Dr Tariq Ramadan, a well known West-based Muslim scholar and intellectual, has advised Muslims in the West to get out of their “victim mentality” and engage positively with the societies they live in.
What the Muslims in the West are facing is a clash of identities and perceptions rather than a clash of civilisations, said Ramadan, while delivering a lecture at Al Sharq Village and Spa. The lecture, hosted by the Faculty of Islamic Studies at the Qatar Foundation, was the first in series of programmes planned by the Faculty as part of a collaboration with the Islamic Studies Chair at Oxford University that Ramadan is currently heading.
Talking on the challenges faced by Muslims in the West, Ramadan said Muslims in different Western countries had different problems and issues but they also shared several common challenges.
Muslims in West are facing an identity crisis, how to define themselves and live in a secular and multicultural society. At the same time, different western societies are also trying to identify and rediscover their own cultural identities.
“What we see now is two identity crises coming together and facing each other,” said Ramadan. Both sides also nurture a “victim mentality.” After 9/11, more and more Westerners think that “we are victims of people who don’t like us and who want to colonise us.” Muslims have also fallen prey to this siege mentality.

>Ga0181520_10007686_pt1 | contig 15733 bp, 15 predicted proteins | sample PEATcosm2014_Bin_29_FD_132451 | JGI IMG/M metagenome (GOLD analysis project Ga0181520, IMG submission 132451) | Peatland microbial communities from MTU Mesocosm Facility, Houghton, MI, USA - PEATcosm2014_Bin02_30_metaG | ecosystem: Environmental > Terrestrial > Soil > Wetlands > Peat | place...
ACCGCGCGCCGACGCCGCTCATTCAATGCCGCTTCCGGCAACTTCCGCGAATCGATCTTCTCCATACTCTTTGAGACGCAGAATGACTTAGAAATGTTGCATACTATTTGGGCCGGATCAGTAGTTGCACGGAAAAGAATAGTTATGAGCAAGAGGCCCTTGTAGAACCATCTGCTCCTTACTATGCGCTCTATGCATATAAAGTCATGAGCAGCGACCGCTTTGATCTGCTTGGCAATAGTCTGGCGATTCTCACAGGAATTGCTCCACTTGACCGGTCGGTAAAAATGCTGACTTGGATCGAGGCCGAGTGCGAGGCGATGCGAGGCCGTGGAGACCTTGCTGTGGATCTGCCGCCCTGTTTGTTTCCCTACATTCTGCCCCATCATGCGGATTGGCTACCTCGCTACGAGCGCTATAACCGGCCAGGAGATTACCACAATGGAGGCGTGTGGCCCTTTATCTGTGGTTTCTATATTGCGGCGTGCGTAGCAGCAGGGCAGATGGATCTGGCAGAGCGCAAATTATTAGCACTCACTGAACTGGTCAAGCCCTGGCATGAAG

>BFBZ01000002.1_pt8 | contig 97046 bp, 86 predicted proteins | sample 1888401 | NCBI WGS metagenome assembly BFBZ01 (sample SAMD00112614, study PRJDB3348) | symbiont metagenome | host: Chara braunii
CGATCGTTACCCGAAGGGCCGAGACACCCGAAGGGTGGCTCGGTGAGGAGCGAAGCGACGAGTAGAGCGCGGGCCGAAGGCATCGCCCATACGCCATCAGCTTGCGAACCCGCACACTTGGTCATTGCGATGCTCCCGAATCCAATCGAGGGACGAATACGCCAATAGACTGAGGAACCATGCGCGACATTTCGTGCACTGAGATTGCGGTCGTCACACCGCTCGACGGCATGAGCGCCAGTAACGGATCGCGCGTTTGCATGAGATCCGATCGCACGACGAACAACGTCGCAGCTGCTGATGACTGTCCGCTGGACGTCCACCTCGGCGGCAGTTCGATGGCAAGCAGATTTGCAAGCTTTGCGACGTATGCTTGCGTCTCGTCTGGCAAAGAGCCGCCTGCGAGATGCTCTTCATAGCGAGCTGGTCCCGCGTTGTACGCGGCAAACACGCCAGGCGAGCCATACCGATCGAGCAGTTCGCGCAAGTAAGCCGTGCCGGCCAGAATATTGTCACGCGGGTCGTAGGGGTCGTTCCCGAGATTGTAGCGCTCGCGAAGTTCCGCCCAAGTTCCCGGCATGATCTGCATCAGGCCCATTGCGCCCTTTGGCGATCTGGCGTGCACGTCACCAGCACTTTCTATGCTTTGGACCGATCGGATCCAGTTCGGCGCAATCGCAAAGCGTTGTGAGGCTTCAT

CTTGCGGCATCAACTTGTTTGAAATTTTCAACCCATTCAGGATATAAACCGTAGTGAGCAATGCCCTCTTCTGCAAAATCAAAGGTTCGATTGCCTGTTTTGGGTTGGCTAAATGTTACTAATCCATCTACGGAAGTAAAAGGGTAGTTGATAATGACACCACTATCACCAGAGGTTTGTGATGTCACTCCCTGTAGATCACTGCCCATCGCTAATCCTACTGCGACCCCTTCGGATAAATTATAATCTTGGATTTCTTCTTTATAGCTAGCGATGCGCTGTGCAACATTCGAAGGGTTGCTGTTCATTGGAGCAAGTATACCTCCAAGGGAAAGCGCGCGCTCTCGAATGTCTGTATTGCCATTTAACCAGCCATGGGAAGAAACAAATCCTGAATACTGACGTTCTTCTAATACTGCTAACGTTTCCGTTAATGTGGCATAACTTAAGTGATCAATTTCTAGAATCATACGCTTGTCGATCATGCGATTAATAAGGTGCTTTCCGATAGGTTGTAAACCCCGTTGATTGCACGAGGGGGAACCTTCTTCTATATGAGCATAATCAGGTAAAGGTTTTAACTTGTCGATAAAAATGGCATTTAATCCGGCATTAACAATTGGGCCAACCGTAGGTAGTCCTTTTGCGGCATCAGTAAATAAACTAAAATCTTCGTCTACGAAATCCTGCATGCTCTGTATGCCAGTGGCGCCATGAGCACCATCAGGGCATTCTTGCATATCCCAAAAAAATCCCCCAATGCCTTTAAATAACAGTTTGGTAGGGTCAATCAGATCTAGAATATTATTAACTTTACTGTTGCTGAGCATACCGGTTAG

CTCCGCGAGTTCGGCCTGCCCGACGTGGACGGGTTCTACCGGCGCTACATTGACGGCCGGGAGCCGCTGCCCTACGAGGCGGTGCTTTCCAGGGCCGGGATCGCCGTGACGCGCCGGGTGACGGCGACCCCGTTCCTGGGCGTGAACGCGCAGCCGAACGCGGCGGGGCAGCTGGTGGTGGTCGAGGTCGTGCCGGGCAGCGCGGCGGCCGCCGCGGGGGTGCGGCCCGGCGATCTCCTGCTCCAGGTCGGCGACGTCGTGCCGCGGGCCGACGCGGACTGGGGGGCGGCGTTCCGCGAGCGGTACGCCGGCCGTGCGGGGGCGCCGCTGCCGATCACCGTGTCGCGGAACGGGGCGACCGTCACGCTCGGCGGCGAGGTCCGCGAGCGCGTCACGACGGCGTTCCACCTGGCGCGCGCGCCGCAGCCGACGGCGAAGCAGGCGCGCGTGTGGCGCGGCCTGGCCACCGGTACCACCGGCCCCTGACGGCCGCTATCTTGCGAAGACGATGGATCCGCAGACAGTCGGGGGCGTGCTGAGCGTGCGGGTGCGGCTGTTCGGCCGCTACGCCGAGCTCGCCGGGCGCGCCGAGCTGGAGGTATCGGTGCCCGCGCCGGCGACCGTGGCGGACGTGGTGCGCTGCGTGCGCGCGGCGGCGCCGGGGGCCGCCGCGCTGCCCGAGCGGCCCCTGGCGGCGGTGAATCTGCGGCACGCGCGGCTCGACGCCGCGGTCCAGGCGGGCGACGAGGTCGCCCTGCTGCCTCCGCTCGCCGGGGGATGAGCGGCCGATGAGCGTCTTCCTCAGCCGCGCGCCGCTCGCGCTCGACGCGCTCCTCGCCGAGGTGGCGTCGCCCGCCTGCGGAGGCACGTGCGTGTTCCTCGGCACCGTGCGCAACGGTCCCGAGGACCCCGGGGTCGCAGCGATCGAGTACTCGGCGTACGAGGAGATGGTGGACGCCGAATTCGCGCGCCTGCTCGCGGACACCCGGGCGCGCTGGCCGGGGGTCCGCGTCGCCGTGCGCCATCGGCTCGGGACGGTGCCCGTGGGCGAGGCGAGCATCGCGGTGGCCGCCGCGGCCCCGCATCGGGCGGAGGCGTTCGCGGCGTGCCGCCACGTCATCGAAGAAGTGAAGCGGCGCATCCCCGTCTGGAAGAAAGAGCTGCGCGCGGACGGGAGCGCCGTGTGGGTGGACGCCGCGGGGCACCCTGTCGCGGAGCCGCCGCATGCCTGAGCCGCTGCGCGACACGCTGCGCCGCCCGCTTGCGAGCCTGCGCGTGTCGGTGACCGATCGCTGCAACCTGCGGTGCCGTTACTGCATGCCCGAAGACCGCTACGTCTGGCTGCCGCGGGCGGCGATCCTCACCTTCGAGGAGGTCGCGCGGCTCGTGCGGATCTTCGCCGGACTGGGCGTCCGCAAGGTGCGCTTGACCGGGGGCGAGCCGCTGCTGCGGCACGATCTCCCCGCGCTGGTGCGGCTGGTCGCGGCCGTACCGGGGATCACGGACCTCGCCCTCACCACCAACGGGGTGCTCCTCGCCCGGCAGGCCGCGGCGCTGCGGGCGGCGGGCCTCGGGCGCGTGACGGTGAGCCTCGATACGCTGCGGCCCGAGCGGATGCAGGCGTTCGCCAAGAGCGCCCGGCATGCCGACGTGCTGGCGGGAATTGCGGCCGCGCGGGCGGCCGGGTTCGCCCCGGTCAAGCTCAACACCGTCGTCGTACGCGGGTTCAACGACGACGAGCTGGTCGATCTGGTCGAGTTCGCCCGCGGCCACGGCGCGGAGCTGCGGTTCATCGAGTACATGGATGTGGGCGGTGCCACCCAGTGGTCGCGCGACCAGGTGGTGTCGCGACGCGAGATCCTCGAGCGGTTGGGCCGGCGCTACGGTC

Muslims required a deep understanding of Islamic principles and terminologies to decide their priorities and objectives while living in the West. Terminologies like Islamic Dawah, is understood by Westerners as a sheer attempt to convert them to Islam, although the word has much deeper implications, noted Ramadan.
He advised Muslims in the West to follow three Ls—Law, Language and Loyalty. “As citizens it is our Islamic duty to abide by the law of the country as long it does not contradict with our religious beliefs. We should also promote the language of our country and show loyalty to the nation. We must criticise the government while remaining loyal to the law. This is critical loyalty,” said Ramadan.
On a lighter note, Ramadan said Muslim women in the West were more educated than Muslim men. “Many Muslim women have started asking why they should marry men who are less educated than them,” said Ramadan.
Ramadan said he was cautious about using words like Islamophobia since they are being widely misused. “Islamophobia is a fact in the West, but any criticism against Islam is now branded as Islamophobia. The term can be used in contexts when Muslims are targeted only because of their religion,” said Ramadan.
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